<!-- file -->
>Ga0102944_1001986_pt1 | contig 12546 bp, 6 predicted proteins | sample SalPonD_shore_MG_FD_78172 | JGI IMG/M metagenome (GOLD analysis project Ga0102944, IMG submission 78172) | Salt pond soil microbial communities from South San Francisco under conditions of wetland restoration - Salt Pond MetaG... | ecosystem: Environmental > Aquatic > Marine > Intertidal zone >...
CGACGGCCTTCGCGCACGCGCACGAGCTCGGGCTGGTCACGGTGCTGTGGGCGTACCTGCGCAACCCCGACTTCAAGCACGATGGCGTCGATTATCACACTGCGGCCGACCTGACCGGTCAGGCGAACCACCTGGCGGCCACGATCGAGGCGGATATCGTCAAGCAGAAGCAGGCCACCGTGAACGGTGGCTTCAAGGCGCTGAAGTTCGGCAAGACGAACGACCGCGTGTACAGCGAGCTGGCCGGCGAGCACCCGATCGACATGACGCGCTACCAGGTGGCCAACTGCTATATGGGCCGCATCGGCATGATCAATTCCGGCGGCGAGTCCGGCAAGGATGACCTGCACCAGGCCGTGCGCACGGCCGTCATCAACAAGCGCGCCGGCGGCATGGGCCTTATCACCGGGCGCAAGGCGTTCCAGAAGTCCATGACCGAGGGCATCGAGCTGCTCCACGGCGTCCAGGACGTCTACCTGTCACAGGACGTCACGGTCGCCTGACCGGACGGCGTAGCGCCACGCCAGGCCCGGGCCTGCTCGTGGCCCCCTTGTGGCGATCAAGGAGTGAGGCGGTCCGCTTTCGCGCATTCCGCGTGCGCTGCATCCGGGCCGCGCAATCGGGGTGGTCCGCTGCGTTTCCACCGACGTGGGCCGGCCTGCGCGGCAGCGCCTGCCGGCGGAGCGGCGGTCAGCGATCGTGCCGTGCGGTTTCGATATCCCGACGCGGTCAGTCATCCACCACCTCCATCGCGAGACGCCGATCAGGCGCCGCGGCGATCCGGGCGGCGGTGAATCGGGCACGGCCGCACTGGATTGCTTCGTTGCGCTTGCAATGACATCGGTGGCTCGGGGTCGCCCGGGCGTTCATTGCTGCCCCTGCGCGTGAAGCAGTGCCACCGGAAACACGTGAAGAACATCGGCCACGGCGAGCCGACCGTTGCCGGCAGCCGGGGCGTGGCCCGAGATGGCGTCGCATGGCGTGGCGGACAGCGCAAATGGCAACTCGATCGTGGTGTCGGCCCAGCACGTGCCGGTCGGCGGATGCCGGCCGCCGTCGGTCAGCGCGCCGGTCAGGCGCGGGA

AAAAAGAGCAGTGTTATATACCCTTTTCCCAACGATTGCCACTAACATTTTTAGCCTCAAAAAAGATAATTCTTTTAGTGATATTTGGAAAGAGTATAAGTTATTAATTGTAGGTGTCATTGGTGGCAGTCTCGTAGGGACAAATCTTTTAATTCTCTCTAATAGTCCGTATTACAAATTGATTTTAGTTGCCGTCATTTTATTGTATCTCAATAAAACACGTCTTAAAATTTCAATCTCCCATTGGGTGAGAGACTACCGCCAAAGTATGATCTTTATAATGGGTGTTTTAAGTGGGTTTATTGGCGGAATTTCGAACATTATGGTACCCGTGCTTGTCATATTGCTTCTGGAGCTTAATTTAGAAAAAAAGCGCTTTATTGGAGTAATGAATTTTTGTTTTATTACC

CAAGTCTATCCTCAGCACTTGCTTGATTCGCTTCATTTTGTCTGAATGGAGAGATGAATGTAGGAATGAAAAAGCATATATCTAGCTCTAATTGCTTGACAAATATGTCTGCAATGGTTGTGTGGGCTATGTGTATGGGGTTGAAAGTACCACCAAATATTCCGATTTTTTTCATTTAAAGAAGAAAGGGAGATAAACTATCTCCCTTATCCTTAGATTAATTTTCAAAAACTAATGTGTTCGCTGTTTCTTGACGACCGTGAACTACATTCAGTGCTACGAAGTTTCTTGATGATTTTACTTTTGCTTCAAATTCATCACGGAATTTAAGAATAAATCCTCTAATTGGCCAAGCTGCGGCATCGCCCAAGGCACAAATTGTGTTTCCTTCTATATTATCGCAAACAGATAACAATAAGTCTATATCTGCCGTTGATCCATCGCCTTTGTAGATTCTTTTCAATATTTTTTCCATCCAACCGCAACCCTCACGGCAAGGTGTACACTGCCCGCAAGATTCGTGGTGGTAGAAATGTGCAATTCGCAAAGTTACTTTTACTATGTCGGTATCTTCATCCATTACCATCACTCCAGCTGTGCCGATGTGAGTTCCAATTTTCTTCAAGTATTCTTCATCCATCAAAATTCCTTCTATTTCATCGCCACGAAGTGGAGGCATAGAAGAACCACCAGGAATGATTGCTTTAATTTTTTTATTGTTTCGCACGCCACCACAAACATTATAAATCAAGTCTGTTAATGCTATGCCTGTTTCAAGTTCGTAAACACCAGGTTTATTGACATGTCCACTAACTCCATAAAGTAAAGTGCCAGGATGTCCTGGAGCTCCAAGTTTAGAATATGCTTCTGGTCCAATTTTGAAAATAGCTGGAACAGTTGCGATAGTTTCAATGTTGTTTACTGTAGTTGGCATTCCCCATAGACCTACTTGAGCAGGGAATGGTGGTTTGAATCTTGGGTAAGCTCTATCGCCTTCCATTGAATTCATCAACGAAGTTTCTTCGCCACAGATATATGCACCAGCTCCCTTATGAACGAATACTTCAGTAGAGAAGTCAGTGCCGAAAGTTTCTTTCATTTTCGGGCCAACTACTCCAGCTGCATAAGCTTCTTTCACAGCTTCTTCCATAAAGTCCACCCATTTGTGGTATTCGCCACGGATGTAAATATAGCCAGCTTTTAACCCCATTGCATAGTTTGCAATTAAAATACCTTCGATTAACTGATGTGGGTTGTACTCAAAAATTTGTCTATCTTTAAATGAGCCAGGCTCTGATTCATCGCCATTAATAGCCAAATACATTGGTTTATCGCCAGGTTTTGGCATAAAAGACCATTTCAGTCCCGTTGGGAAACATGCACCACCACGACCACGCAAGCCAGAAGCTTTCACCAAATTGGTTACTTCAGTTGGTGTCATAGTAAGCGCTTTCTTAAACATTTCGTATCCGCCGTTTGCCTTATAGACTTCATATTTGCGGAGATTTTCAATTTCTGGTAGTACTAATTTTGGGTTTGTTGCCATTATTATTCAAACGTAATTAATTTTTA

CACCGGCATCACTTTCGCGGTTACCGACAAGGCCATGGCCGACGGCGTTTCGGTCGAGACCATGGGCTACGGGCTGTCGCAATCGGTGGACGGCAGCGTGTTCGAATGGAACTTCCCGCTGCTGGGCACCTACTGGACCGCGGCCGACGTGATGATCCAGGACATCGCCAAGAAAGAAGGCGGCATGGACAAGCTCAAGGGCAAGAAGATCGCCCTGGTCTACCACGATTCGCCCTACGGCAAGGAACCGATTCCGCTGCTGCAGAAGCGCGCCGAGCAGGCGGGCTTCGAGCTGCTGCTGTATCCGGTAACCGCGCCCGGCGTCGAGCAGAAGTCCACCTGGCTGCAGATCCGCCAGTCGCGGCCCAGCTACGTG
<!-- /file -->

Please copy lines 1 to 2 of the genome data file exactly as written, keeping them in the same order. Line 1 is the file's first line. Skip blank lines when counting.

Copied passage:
>Ga0102944_1001986_pt1 | contig 12546 bp, 6 predicted proteins | sample SalPonD_shore_MG_FD_78172 | JGI IMG/M metagenome (GOLD analysis project Ga0102944, IMG submission 78172) | Salt pond soil microbial communities from South San Francisco under conditions of wetland restoration - Salt Pond MetaG... | ecosystem: Environmental > Aquatic > Marine > Intertidal zone >...
CGACGGCCTTCGCGCACGCGCACGAGCTCGGGCTGGTCACGGTGCTGTGGGCGTACCTGCGCAACCCCGACTTCAAGCACGATGGCGTCGATTATCACACTGCGGCCGACCTGACCGGTCAGGCGAACCACCTGGCGGCCACGATCGAGGCGGATATCGTCAAGCAGAAGCAGGCCACCGTGAACGGTGGCTTCAAGGCGCTGAAGTTCGGCAAGACGAACGACCGCGTGTACAGCGAGCTGGCCGGCGAGCACCCGATCGACATGACGCGCTACCAGGTGGCCAACTGCTATATGGGCCGCATCGGCATGATCAATTCCGGCGGCGAGTCCGGCAAGGATGACCTGCACCAGGCCGTGCGCACGGCCGTCATCAACAAGCGCGCCGGCGGCATGGGCCTTATCACCGGGCGCAAGGCGTTCCAGAAGTCCATGACCGAGGGCATCGAGCTGCTCCACGGCGTCCAGGACGTCTACCTGTCACAGGACGTCACGGTCGCCTGACCGGACGGCGTAGCGCCACGCCAGGCCCGGGCCTGCTCGTGGCCCCCTTGTGGCGATCAAGGAGTGAGGCGGTCCGCTTTCGCGCATTCCGCGTGCGCTGCATCCGGGCCGCGCAATCGGGGTGGTCCGCTGCGTTTCCACCGACGTGGGCCGGCCTGCGCGGCAGCGCCTGCCGGCGGAGCGGCGGTCAGCGATCGTGCCGTGCGGTTTCGATATCCCGACGCGGTCAGTCATCCACCACCTCCATCGCGAGACGCCGATCAGGCGCCGCGGCGATCCGGGCGGCGGTGAATCGGGCACGGCCGCACTGGATTGCTTCGTTGCGCTTGCAATGACATCGGTGGCTCGGGGTCGCCCGGGCGTTCATTGCTGCCCCTGCGCGTGAAGCAGTGCCACCGGAAACACGTGAAGAACATCGGCCACGGCGAGCCGACCGTTGCCGGCAGCCGGGGCGTGGCCCGAGATGGCGTCGCATGGCGTGGCGGACAGCGCAAATGGCAACTCGATCGTGGTGTCGGCCCAGCACGTGCCGGTCGGCGGATGCCGGCCGCCGTCGGTCAGCGCGCCGGTCAGGCGCGGGA